• Handling of Disputes:
    • Written Disputes: If a consumer returns the proposed “tear-off” or provides a written response, the collector would be required to provide written documentation back to the consumer substantiating the debt within 30 days. These documentation requirements vary by complaint type and topic, but include full name, address, account number, amount of debt, and date of default. Collectors could not continue collection activities until providing documentation.
    • All Disputes: If the consumer disputes the debt, collection activities may not resume until the collector reviews all relevant documentation. In addition, the collector is responsible for looking out for “warning signs” that the information is inaccurate or incomplete. Any debts in which the collector lacks sufficient evidence may not be collected. Evidence would include data such as the amount of principal, interest, or fees billed, and the date and amount of each payment made after default. Collectors would bear the responsibility of validating that information on the debt is valid and complete.
    • Transfer of Disputes: If a debt is transferred and the transferor has not resolved a dispute, the new collector may not collect on the debt until the dispute has been resolved. The proposals consider outlining specific information that must be sent to the new collector during a debt transfer.
  • Time-Barred Debt: The proposals consider prohibiting lawsuits and the threat of lawsuits on time-barred debt. The report also expressed concern regarding the collection of time-barred debt even when legal action is not threatened.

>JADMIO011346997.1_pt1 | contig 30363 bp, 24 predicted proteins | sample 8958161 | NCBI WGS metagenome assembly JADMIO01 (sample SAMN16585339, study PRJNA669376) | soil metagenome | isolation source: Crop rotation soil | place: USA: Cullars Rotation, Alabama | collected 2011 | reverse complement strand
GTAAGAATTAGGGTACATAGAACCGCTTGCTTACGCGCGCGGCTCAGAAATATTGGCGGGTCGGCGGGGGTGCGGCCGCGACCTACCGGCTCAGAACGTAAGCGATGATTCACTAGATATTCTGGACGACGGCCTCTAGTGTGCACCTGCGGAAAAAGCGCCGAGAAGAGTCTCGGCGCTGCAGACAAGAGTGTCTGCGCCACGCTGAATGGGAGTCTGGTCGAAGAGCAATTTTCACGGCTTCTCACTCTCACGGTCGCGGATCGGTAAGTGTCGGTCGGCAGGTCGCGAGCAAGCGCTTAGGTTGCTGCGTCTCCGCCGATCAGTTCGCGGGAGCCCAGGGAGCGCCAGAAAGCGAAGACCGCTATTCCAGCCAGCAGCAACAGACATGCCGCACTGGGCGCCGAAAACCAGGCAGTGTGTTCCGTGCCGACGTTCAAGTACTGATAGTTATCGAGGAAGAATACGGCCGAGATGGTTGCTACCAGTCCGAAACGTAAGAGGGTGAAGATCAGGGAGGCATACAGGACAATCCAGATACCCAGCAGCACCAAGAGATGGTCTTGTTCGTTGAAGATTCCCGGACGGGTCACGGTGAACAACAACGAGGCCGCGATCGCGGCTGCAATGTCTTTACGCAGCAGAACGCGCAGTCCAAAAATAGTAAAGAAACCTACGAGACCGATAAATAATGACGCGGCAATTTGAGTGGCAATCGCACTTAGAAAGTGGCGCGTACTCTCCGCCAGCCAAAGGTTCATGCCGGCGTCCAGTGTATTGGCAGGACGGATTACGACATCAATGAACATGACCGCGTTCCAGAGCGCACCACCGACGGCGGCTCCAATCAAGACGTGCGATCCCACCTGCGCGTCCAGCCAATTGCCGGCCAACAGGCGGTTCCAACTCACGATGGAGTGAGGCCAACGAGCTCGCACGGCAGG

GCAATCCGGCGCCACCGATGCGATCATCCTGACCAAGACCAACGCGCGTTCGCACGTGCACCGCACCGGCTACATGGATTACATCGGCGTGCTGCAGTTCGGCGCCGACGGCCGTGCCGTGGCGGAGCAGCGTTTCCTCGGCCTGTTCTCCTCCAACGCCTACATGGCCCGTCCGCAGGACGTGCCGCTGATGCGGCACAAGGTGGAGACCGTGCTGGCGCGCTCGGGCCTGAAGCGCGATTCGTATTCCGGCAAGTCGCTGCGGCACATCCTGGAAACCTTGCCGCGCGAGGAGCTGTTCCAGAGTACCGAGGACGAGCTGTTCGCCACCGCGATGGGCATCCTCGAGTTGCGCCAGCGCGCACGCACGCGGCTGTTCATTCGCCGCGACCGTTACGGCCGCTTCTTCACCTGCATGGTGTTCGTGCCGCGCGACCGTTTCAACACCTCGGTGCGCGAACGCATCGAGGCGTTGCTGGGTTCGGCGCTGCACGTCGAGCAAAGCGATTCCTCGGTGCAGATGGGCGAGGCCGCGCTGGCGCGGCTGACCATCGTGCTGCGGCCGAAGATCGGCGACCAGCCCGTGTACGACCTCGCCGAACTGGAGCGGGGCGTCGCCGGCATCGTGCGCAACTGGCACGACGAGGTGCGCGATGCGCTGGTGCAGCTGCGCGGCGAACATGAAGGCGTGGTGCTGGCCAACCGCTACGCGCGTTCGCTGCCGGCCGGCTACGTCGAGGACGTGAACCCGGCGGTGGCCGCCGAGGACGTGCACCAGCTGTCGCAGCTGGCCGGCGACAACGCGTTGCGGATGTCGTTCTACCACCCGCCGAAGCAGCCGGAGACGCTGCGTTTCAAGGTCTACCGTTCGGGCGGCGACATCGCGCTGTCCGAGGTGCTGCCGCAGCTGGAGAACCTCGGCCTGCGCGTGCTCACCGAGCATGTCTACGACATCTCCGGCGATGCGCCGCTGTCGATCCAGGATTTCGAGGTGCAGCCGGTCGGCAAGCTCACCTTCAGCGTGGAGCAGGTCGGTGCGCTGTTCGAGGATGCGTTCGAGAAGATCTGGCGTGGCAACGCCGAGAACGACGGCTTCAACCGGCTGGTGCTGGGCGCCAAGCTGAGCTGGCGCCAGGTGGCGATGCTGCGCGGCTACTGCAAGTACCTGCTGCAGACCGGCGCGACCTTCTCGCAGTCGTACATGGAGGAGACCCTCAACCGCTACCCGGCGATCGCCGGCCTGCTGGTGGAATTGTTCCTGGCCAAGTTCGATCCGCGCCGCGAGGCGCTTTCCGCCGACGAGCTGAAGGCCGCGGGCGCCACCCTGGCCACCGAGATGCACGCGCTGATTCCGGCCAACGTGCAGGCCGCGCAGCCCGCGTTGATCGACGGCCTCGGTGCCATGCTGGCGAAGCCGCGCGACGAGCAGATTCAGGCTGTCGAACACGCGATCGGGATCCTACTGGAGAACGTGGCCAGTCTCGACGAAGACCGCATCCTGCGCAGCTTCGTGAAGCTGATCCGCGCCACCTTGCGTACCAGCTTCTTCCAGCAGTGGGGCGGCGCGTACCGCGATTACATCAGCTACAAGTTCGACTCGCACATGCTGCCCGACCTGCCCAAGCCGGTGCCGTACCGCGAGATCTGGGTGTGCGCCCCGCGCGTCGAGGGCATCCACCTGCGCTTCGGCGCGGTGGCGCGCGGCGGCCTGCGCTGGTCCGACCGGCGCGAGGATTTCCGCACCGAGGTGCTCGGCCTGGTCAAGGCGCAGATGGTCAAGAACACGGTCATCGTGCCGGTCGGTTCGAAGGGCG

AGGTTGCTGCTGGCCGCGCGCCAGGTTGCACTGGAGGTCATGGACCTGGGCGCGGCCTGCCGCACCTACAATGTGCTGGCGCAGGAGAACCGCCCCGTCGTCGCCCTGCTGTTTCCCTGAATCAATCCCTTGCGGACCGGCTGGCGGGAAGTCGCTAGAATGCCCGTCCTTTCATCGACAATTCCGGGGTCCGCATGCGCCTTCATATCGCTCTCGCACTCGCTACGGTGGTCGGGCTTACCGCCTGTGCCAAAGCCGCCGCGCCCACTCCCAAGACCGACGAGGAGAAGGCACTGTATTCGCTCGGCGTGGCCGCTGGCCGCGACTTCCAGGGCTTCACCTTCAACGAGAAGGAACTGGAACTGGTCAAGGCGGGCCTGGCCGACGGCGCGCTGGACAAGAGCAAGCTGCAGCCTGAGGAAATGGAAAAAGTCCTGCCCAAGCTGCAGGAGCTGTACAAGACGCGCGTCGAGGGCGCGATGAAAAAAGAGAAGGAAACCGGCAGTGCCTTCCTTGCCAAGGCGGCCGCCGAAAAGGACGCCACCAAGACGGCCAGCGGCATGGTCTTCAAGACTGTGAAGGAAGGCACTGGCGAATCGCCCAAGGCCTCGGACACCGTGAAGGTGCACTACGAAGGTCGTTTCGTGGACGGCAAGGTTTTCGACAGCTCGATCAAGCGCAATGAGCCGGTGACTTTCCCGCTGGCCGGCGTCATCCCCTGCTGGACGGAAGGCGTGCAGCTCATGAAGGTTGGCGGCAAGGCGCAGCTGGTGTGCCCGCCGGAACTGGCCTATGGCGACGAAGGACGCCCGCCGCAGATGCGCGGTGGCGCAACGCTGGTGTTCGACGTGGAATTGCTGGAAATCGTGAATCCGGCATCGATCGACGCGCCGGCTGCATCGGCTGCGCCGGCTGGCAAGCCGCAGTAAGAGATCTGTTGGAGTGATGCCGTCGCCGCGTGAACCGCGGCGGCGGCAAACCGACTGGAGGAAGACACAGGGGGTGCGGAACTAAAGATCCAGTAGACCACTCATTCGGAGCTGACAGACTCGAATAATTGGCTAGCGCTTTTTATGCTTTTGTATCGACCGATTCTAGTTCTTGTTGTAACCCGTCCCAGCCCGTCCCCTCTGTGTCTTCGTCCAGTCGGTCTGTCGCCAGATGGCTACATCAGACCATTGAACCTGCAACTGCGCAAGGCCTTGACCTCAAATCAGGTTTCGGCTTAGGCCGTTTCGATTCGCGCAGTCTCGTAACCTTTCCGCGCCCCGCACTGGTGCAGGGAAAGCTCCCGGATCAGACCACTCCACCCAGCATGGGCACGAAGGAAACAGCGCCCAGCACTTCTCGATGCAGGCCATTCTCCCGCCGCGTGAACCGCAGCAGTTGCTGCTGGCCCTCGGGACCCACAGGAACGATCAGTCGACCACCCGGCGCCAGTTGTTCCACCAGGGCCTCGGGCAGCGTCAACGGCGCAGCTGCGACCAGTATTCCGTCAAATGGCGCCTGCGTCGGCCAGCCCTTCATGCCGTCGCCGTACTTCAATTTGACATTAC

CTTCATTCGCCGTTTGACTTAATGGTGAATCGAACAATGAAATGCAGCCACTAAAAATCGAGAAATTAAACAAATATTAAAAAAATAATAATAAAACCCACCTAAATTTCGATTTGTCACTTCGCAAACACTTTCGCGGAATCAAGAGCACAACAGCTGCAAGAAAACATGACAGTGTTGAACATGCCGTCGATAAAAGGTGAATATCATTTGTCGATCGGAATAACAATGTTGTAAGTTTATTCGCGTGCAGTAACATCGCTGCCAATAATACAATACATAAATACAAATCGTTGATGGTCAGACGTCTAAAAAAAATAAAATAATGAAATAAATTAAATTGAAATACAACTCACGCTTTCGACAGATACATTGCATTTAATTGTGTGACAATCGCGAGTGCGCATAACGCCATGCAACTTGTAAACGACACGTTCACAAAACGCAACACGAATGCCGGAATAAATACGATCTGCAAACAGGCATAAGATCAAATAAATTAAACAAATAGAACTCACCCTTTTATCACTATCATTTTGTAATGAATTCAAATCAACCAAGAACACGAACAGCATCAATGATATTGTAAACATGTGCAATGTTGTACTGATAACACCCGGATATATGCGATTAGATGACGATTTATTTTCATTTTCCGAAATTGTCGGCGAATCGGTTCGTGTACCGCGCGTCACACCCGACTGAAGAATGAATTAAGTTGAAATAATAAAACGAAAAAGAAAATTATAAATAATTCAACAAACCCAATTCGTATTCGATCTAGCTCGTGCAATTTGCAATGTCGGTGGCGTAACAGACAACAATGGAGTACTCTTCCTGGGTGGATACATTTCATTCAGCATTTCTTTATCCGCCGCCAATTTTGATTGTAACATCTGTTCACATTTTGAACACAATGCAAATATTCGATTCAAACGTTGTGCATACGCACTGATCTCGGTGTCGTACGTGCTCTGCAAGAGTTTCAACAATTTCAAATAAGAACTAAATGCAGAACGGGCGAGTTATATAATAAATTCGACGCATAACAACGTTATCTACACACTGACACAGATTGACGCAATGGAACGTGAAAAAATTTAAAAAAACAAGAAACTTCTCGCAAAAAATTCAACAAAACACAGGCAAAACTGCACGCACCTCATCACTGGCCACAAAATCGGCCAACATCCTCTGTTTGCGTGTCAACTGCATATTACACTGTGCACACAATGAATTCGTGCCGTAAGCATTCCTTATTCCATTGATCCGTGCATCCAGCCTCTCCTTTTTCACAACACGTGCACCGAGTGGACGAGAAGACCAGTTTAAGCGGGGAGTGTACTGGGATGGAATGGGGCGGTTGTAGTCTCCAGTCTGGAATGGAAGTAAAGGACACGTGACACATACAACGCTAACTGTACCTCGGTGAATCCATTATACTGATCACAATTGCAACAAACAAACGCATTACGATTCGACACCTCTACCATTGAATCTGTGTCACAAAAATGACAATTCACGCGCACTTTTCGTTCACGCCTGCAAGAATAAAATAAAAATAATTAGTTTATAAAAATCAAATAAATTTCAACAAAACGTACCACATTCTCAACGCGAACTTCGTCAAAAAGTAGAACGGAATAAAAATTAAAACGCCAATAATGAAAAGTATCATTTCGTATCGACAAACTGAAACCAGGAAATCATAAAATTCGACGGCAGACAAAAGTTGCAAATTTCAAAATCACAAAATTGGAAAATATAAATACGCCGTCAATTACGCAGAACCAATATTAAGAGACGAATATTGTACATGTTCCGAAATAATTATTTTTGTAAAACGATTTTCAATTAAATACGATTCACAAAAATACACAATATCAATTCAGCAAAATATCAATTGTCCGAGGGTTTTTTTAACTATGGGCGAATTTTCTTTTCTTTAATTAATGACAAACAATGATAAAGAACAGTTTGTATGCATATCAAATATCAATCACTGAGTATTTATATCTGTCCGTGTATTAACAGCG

The proposals address collection practices that the CFPB has scrutinized since its inception, including some practices that it has taken action against through its UDAAP authority. For that reason, many firms have already conformed their processes to comply with some of the proposed requirements. While the CFPB’s proposals explicitly apply to third-party collectors, all debt collectors are advised to consider potential adjustments to collection practices to be consistent with these proposals.


Promontory’s professionals have the experience and knowledge of the debt-collection market to help clients navigate the shifting regulatory environment, and can  help companies with UDAAP-specific risk assessments, responses to regulatory actions, programs for consumer-complaint and dispute management, and policies and procedures. Our team also provides strategic advice and project management to help debt-collection firms conduct programs for remediating identified risks.


For more information about our debt-collection regulatory expertise, please contact:

Linda Gallagher
Managing Director and Global Head of the Consumer Protection Practice
+1 202 370 0411

Matthew Ondus
+1 202 370 0395